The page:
The University of Auckland’s Kevin Trenberth looks at the climate realities put forth in the latest IPCC report 

The “rain bomb” that hit Queensland and New South Wales brought extensive flooding in many areas centered on Brisbane, causing major damage and loss of life. It is a sharp reminder that climate change is making these kinds of events more likely and much more damaging.

And now we have a major war in Europe: war is extremely destructive to infrastructure and unhealthy for the environment. Massive amounts of natural resources are wasted and huge amounts of carbon dioxide generated by military activities.

Vast quantities of fuel are used by planes and tanks (tanks get about 1km per four to six litres of fuel). This will currently be presenting major logistical problems for the Russians in keeping the lines of supplies open to meet this demand. In addition, weapons and explosives pollute the land, water supplies and the air – such pollution is substantial and often dangerous – and uncontrolled fires are common. 

The list of tangible impacts could go on but perhaps worst of all, war destroys the ability to work together as a global community on planet Earth, which is essential if climate change is to be adequately addressed.

Just as these world-changing events have been taking place, the latest report from the United Nations Intergovernmental Panel on Climate Change was being released on the topic of Climate Change 2022: Impacts, adaptation and vulnerability.  It follows the IPCC report late last year on the science of climate change. 

The new report highlights the negative impacts of climate change that are mounting far faster than most scientists previously predicted. Many impacts, both that have happened and are expected, can be dealt with by building resilience and adaptation to the new expectations. But progressively, many impacts are becoming unavoidable.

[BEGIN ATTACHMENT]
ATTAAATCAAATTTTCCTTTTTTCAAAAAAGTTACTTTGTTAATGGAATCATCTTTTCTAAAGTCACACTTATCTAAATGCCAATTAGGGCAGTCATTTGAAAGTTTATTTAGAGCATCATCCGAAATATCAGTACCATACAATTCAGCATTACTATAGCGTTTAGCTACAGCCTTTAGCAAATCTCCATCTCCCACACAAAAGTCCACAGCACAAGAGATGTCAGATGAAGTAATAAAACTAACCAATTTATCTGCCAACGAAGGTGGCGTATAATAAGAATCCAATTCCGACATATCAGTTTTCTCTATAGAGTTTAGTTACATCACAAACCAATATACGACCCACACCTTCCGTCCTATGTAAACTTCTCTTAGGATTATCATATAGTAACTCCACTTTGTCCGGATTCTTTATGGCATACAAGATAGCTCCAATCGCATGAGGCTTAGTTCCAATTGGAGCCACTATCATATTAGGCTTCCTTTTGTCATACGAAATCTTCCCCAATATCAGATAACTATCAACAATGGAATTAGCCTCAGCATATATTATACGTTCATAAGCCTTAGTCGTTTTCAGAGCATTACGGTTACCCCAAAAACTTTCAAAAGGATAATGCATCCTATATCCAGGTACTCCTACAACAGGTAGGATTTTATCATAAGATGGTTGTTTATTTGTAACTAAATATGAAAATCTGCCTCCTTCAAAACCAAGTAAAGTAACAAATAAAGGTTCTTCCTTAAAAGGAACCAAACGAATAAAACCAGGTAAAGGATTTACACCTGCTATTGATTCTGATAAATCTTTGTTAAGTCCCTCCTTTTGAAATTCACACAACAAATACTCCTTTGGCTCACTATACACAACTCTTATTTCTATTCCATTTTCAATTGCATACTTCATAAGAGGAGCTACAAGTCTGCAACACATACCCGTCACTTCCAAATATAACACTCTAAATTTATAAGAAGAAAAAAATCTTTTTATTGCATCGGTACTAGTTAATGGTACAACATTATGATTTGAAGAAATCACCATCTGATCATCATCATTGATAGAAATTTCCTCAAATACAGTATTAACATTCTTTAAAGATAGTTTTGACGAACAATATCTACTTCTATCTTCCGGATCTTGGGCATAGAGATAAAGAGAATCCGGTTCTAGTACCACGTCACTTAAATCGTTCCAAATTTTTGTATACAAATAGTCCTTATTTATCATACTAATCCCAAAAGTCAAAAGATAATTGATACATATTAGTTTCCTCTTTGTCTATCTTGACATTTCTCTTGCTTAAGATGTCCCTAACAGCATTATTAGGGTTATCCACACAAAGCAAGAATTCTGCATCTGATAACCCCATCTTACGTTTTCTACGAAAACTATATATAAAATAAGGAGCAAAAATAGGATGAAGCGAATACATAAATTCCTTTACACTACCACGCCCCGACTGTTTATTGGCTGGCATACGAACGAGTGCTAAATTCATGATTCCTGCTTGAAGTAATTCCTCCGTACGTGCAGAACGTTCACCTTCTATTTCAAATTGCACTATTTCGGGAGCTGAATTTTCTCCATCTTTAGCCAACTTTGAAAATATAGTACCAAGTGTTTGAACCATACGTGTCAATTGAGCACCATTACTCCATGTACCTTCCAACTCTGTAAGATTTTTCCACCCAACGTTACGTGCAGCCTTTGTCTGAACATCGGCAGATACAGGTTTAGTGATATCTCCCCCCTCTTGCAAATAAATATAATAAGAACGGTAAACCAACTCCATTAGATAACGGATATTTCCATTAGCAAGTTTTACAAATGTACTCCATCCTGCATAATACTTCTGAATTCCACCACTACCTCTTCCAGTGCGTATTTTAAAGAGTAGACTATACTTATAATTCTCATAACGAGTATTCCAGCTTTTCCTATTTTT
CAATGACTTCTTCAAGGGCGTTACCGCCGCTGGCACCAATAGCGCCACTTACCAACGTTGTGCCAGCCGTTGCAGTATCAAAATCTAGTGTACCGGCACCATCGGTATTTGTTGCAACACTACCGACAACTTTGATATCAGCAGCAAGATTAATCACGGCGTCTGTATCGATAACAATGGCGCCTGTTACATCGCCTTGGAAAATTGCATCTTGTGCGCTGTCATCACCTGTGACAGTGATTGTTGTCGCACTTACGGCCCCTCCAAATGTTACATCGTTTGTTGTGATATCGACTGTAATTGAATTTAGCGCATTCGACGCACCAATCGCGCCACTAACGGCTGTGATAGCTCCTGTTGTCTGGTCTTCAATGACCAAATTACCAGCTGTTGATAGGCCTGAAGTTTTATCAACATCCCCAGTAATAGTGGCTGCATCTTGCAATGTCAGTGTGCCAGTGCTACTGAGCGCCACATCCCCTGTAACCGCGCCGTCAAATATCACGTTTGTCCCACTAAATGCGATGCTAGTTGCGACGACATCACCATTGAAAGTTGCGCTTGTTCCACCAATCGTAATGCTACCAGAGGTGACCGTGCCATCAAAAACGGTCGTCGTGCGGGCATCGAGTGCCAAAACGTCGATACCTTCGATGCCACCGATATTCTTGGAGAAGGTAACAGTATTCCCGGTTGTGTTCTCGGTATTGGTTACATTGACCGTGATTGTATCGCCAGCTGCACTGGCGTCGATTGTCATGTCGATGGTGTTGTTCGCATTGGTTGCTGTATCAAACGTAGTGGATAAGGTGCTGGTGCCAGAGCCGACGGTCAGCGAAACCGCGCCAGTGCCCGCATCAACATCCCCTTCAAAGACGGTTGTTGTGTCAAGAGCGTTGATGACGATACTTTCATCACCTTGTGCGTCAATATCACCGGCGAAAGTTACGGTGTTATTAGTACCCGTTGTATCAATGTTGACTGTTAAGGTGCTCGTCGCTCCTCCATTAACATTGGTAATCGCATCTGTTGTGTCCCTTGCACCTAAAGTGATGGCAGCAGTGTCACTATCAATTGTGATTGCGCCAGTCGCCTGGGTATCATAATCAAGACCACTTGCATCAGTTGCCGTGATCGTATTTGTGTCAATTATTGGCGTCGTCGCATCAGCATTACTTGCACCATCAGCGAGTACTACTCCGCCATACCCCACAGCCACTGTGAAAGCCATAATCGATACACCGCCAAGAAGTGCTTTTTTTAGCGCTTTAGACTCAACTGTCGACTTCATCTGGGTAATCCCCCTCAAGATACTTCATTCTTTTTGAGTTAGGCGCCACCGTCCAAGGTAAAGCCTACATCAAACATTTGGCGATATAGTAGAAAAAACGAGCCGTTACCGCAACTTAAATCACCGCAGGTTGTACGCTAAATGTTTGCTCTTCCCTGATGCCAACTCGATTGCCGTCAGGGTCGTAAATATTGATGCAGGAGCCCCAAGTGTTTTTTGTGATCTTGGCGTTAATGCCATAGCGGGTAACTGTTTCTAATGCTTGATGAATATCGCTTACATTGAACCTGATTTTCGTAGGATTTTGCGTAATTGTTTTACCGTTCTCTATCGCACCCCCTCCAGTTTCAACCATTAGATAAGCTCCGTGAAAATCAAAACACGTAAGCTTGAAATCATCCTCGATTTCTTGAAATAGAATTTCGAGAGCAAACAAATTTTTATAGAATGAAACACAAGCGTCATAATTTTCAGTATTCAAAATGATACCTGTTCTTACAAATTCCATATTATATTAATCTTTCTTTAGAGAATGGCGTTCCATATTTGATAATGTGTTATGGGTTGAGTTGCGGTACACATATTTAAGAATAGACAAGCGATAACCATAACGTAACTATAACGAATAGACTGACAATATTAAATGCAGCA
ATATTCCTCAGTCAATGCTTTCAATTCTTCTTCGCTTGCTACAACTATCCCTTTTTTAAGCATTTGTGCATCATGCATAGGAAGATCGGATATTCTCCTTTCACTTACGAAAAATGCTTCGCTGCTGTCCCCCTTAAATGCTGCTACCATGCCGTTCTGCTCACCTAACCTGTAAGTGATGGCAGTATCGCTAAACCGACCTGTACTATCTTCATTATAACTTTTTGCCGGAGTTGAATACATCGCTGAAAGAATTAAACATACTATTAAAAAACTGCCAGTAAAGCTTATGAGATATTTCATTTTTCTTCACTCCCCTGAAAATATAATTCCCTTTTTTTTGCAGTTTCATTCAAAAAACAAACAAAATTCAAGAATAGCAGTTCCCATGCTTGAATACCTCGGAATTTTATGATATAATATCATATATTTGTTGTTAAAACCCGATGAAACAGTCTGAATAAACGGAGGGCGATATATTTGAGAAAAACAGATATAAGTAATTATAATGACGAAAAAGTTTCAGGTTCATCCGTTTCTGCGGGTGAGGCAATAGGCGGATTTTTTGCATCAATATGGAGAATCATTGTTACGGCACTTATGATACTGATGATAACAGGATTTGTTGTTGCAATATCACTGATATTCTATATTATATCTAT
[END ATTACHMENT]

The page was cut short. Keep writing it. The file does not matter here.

The latter include rising sea levels and other water issues, very important for New Zealand. In low-lying coastal communities, for example, the increasing intensity of storms combined with sea level rise will lead to coastal erosion and losses that are irreparable. For water management, there is no amount of money or government support that can help with adaptation when there is no more water available, or saltwater intrusions and rising water tables undermine coastal communities. These are also major concerns in small island states in the South Pacific and elsewhere.

Increased drought-related tree mortality and pests and disease are further concerns in New Zealand. In our marine waters, loss of kelp forests and fish habitats are likely real prospects, threatening fisheries. Human and ecosystem vulnerability are interdependent.

The report is a massive compilation of how climate change is affecting us here and now, in ways that matter to our lives. It also assesses future impacts and risks from climate hazards and the potential damages, harms, economic and other losses. It assesses vulnerabilities and how we can and must prepare for the impacts we can no longer avoid. 

That means giving bad news about heat waves, wildfires, droughts, floods, sea level rise, and the follow-on loss of lives, increasing disease, extinctions, and climate refugees. But the report also provides advice on what could be done, with proper resources and priorities. Foremost is the need to curb greenhouse gas emissions – the fundamental cause of the climate changes underway. 

Moreover, many current initiatives prioritise immediate and near-term climate risk reduction which reduces the opportunity for much needed transformational adaptation. Climate-resilient development is enabled when governments, civil society and the private sector make inclusive development choices that prioritise risk reduction, equity and justice, and when decision-making processes, finance and actions are integrated across governance levels, sectors and timeframes.

The good news is that the IPCC makes clear that we can limit the extent to which climate impacts worsen if we meet the Paris targets, but so far the world – including New Zealand – is not on track to meet those pledges.

The summary report closes with the following: “The cumulative scientific evidence is unequivocal: Climate change is a threat to human wellbeing and planetary health. Any further delay in concerted anticipatory global action on adaptation and mitigation will miss a brief and rapidly closing window of opportunity to secure a liveable and sustainable future for all.”

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